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re: Surrealist Remixes with Markov Chains VIEW POST

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I love this! What's great to me about this article (and so many of your other articles) is how you're taking an already-interesting idea like probabilistic sentence fragment generation using Markov chains and then recontextualizing into the world of surrealist art. There's so much to be gained by reading this through!

I made a similar thing in Ruby, but focused on individual words instead of sentences: rubygems.org/gems/markov_words/ . I was interested in generating passwords that sound like English so that they're easy to remember but hard(er) to guess with dictionary attacks. I discovered a similar thing about prefix length, although with single-word Markov-generators what you get baby talk on one end, and complete words with strange endings on the other.

 

Thanks! That's an interesting use for Markov chains, although I think it's a war password managers have won overall due to the sheer volume of accounts people have to make everywhere. You can't get them in everywhere though so there'll always be a call for backup strategies.

I remember reading ages ago on The Daily WTF from someone who implemented a password generator with a similar thought about memorability, using romanized Japanese phonemes due to their consistent pronunciation -- only to discover well after deployment that the Anglophone userbase found the occasional juxtaposition of pairs like "shi" and "te" memorable for less than entirely desirable reasons. As far as I can recall that was purely random, although the Scunthorpe problem could come up with predictive output too.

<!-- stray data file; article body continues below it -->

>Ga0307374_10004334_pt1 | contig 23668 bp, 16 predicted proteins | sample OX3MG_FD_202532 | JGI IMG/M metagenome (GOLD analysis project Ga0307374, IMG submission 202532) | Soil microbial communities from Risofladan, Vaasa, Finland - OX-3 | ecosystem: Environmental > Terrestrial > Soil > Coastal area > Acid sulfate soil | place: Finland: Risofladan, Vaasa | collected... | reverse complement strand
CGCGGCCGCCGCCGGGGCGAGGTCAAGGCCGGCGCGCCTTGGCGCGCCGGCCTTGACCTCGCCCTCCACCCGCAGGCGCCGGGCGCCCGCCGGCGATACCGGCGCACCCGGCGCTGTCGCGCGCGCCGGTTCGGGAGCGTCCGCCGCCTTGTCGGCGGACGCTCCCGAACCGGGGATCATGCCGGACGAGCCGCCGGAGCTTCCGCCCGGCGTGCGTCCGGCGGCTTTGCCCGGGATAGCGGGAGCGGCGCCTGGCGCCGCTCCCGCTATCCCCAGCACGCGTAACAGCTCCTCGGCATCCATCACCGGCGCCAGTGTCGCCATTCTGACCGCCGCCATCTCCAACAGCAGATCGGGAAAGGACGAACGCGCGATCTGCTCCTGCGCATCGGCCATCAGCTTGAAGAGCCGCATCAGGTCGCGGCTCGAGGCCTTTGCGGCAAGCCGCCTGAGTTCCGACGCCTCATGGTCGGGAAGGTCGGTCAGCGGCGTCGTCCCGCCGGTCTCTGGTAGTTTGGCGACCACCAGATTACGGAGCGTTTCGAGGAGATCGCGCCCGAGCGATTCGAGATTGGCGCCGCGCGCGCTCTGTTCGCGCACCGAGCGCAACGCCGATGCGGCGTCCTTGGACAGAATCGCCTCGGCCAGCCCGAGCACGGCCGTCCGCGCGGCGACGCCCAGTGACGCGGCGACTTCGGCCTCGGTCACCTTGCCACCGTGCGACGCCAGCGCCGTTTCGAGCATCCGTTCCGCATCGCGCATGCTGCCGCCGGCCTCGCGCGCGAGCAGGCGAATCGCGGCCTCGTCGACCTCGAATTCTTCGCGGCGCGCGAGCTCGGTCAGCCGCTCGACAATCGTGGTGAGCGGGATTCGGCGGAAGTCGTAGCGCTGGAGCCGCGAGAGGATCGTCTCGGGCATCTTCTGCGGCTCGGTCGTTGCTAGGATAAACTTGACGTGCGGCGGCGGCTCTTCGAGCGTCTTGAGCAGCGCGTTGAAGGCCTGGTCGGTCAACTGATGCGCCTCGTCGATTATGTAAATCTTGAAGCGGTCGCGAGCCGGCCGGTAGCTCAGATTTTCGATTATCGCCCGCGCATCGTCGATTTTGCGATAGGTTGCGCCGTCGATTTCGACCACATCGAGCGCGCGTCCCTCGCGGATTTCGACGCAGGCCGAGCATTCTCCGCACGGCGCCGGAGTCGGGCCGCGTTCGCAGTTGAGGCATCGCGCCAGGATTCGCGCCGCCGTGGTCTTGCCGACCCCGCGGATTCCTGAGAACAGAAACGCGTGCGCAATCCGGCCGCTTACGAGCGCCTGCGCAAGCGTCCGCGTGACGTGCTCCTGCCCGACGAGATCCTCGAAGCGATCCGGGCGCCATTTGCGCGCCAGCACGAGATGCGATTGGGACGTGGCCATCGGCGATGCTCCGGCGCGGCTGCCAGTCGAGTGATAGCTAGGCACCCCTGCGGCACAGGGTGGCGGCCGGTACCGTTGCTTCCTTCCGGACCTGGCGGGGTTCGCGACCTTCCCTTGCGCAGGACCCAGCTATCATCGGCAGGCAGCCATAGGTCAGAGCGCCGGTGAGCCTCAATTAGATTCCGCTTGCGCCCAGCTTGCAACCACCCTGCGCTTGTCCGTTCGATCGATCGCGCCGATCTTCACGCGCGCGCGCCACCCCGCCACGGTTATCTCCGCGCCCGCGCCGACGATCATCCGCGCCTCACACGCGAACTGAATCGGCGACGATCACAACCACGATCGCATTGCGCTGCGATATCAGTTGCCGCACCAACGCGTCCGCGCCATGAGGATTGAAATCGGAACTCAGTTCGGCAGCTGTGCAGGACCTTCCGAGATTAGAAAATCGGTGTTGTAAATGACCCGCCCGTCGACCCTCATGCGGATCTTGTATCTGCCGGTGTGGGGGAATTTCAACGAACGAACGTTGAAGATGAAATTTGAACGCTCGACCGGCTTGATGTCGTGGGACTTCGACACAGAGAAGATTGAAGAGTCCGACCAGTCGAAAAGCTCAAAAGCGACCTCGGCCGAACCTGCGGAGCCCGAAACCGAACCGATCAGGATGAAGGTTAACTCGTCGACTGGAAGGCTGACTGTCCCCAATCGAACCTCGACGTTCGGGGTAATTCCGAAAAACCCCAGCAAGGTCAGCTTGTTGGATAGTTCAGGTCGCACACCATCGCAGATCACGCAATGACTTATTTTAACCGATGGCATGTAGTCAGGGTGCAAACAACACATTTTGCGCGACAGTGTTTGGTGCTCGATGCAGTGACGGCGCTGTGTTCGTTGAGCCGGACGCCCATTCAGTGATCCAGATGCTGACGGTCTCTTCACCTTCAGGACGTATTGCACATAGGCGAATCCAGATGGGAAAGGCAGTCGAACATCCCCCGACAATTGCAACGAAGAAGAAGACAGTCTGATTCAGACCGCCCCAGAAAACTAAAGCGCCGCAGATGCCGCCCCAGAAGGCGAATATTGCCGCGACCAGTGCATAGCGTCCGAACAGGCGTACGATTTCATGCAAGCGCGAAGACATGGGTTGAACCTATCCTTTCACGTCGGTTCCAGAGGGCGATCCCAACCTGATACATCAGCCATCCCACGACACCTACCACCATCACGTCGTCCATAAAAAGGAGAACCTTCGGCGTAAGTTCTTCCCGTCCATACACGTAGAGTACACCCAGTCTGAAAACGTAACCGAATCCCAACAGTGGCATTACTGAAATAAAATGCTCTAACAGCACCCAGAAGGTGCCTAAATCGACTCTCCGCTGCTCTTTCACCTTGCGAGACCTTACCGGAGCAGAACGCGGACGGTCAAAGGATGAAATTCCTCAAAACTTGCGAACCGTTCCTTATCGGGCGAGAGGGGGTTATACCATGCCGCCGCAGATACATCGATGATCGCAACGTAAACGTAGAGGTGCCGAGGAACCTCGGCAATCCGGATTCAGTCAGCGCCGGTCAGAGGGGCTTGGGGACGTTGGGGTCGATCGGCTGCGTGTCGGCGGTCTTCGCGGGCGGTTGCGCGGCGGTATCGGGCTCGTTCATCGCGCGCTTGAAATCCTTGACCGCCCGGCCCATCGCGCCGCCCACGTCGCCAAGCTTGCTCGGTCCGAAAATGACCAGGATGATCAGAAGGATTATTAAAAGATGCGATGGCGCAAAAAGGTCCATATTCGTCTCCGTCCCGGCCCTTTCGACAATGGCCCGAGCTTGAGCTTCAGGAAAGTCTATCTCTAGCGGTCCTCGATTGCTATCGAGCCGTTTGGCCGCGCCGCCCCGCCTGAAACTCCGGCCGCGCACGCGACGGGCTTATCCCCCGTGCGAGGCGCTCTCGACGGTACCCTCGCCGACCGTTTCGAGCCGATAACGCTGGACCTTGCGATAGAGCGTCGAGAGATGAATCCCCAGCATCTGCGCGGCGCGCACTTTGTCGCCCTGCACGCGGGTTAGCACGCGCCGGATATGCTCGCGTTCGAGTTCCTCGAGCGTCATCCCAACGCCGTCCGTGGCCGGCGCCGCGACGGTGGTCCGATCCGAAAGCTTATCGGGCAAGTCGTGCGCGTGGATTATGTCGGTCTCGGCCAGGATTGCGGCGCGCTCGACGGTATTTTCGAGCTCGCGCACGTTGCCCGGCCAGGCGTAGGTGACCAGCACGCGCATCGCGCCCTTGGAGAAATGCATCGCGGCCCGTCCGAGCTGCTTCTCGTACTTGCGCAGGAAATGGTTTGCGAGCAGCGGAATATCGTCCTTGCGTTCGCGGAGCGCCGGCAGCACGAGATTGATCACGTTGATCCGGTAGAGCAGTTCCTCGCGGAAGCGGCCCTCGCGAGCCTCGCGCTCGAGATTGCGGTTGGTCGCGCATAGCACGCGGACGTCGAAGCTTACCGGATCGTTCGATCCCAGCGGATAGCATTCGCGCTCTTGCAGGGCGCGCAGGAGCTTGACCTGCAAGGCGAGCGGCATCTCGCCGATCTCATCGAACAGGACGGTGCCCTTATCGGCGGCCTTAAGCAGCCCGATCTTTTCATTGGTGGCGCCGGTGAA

The thing I didn't mention is that I may have also implemented my own password manager for my org which uses my password generator API :) The service fees on password managers are outrageous for group usage! But mine is decidedly less well-integrated into every single app platform. Still, it works well for sharing passwords.

I also definitely have the problem with inadvertently generating words that are not exactly things you'd want people shouting in the computer lab. I hadn't heard about the Scunthorpe problem, but that makes a lot of sense. So what we've learned is that if you give an army of monkeys typewriters, they won't write Shakespeare very often, but they'll spout out something profane every few minutes :)

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